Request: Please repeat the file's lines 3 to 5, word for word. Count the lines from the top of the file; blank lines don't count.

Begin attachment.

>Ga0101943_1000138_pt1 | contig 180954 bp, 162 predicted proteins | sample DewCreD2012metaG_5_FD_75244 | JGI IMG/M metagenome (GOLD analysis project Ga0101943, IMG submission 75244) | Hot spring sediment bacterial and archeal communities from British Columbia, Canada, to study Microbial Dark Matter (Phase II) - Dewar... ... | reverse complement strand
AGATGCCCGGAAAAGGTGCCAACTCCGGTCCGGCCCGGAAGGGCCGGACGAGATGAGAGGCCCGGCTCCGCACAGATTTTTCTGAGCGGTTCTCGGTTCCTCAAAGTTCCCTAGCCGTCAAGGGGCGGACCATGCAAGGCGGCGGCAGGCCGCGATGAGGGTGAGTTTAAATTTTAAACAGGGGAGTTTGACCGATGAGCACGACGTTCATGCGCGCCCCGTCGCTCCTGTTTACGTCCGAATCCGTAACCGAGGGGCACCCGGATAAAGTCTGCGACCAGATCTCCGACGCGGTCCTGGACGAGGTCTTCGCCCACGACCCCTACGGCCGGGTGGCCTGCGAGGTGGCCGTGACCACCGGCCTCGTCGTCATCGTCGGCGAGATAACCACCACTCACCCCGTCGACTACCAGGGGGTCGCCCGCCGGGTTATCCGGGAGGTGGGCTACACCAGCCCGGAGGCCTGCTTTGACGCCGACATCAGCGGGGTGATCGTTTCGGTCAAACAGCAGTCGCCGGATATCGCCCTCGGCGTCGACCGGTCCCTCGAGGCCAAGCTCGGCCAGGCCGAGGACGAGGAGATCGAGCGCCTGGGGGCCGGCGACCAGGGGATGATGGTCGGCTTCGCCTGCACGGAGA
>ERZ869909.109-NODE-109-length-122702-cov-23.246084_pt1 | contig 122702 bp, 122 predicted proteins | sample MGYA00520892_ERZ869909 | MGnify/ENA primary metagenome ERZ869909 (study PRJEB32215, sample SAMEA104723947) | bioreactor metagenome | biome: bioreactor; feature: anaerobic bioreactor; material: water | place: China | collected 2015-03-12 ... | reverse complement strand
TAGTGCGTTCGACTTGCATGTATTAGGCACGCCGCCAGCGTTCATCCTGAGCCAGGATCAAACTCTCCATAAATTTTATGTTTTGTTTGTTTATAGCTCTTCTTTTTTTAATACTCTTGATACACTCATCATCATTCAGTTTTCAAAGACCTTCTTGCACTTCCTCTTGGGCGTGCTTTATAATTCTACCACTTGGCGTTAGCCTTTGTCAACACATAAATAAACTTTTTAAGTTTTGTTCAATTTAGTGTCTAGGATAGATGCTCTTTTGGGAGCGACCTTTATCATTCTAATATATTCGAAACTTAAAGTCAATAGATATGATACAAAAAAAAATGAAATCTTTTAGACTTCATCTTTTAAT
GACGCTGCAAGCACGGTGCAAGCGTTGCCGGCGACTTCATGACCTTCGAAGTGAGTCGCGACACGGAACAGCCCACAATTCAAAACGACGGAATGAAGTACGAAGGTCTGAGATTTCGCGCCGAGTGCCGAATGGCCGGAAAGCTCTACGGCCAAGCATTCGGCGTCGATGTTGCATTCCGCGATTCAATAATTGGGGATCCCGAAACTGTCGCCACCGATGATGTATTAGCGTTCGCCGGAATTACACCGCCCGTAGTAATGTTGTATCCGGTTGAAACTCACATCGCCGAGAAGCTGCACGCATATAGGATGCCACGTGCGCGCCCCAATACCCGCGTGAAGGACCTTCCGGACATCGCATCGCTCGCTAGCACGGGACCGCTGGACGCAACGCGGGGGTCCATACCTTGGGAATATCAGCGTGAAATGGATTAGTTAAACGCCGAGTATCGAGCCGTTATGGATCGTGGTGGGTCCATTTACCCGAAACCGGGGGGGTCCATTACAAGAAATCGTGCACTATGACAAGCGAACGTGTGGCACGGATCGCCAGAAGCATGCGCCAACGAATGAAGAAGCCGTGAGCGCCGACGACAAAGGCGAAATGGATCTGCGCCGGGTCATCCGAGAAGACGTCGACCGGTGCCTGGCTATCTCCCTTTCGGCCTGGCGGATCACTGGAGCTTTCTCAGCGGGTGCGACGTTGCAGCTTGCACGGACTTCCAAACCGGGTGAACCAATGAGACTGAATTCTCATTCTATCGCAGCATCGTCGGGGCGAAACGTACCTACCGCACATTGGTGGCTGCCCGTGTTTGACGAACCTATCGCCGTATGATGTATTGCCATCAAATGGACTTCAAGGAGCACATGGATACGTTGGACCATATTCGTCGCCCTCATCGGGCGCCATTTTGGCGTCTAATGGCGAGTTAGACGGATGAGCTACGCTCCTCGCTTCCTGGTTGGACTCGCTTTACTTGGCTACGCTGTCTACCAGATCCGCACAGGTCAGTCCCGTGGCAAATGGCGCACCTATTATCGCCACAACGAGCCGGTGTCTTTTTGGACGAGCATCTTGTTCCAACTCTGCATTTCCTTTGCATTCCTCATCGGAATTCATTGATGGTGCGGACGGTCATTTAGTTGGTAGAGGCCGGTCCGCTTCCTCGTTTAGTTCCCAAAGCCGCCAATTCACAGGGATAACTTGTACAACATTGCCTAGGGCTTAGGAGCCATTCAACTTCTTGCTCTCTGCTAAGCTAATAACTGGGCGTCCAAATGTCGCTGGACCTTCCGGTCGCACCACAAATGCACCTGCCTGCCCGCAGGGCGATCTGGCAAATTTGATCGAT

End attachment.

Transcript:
>ERZ869909.109-NODE-109-length-122702-cov-23.246084_pt1 | contig 122702 bp, 122 predicted proteins | sample MGYA00520892_ERZ869909 | MGnify/ENA primary metagenome ERZ869909 (study PRJEB32215, sample SAMEA104723947) | bioreactor metagenome | biome: bioreactor; feature: anaerobic bioreactor; material: water | place: China | collected 2015-03-12 ... | reverse complement strand
TAGTGCGTTCGACTTGCATGTATTAGGCACGCCGCCAGCGTTCATCCTGAGCCAGGATCAAACTCTCCATAAATTTTATGTTTTGTTTGTTTATAGCTCTTCTTTTTTTAATACTCTTGATACACTCATCATCATTCAGTTTTCAAAGACCTTCTTGCACTTCCTCTTGGGCGTGCTTTATAATTCTACCACTTGGCGTTAGCCTTTGTCAACACATAAATAAACTTTTTAAGTTTTGTTCAATTTAGTGTCTAGGATAGATGCTCTTTTGGGAGCGACCTTTATCATTCTAATATATTCGAAACTTAAAGTCAATAGATATGATACAAAAAAAAATGAAATCTTTTAGACTTCATCTTTTAAT
GACGCTGCAAGCACGGTGCAAGCGTTGCCGGCGACTTCATGACCTTCGAAGTGAGTCGCGACACGGAACAGCCCACAATTCAAAACGACGGAATGAAGTACGAAGGTCTGAGATTTCGCGCCGAGTGCCGAATGGCCGGAAAGCTCTACGGCCAAGCATTCGGCGTCGATGTTGCATTCCGCGATTCAATAATTGGGGATCCCGAAACTGTCGCCACCGATGATGTATTAGCGTTCGCCGGAATTACACCGCCCGTAGTAATGTTGTATCCGGTTGAAACTCACATCGCCGAGAAGCTGCACGCATATAGGATGCCACGTGCGCGCCCCAATACCCGCGTGAAGGACCTTCCGGACATCGCATCGCTCGCTAGCACGGGACCGCTGGACGCAACGCGGGGGTCCATACCTTGGGAATATCAGCGTGAAATGGATTAGTTAAACGCCGAGTATCGAGCCGTTATGGATCGTGGTGGGTCCATTTACCCGAAACCGGGGGGGTCCATTACAAGAAATCGTGCACTATGACAAGCGAACGTGTGGCACGGATCGCCAGAAGCATGCGCCAACGAATGAAGAAGCCGTGAGCGCCGACGACAAAGGCGAAATGGATCTGCGCCGGGTCATCCGAGAAGACGTCGACCGGTGCCTGGCTATCTCCCTTTCGGCCTGGCGGATCACTGGAGCTTTCTCAGCGGGTGCGACGTTGCAGCTTGCACGGACTTCCAAACCGGGTGAACCAATGAGACTGAATTCTCATTCTATCGCAGCATCGTCGGGGCGAAACGTACCTACCGCACATTGGTGGCTGCCCGTGTTTGACGAACCTATCGCCGTATGATGTATTGCCATCAAATGGACTTCAAGGAGCACATGGATACGTTGGACCATATTCGTCGCCCTCATCGGGCGCCATTTTGGCGTCTAATGGCGAGTTAGACGGATGAGCTACGCTCCTCGCTTCCTGGTTGGACTCGCTTTACTTGGCTACGCTGTCTACCAGATCCGCACAGGTCAGTCCCGTGGCAAATGGCGCACCTATTATCGCCACAACGAGCCGGTGTCTTTTTGGACGAGCATCTTGTTCCAACTCTGCATTTCCTTTGCATTCCTCATCGGAATTCATTGATGGTGCGGACGGTCATTTAGTTGGTAGAGGCCGGTCCGCTTCCTCGTTTAGTTCCCAAAGCCGCCAATTCACAGGGATAACTTGTACAACATTGCCTAGGGCTTAGGAGCCATTCAACTTCTTGCTCTCTGCTAAGCTAATAACTGGGCGTCCAAATGTCGCTGGACCTTCCGGTCGCACCACAAATGCACCTGCCTGCCCGCAGGGCGATCTGGCAAATTTGATCGAT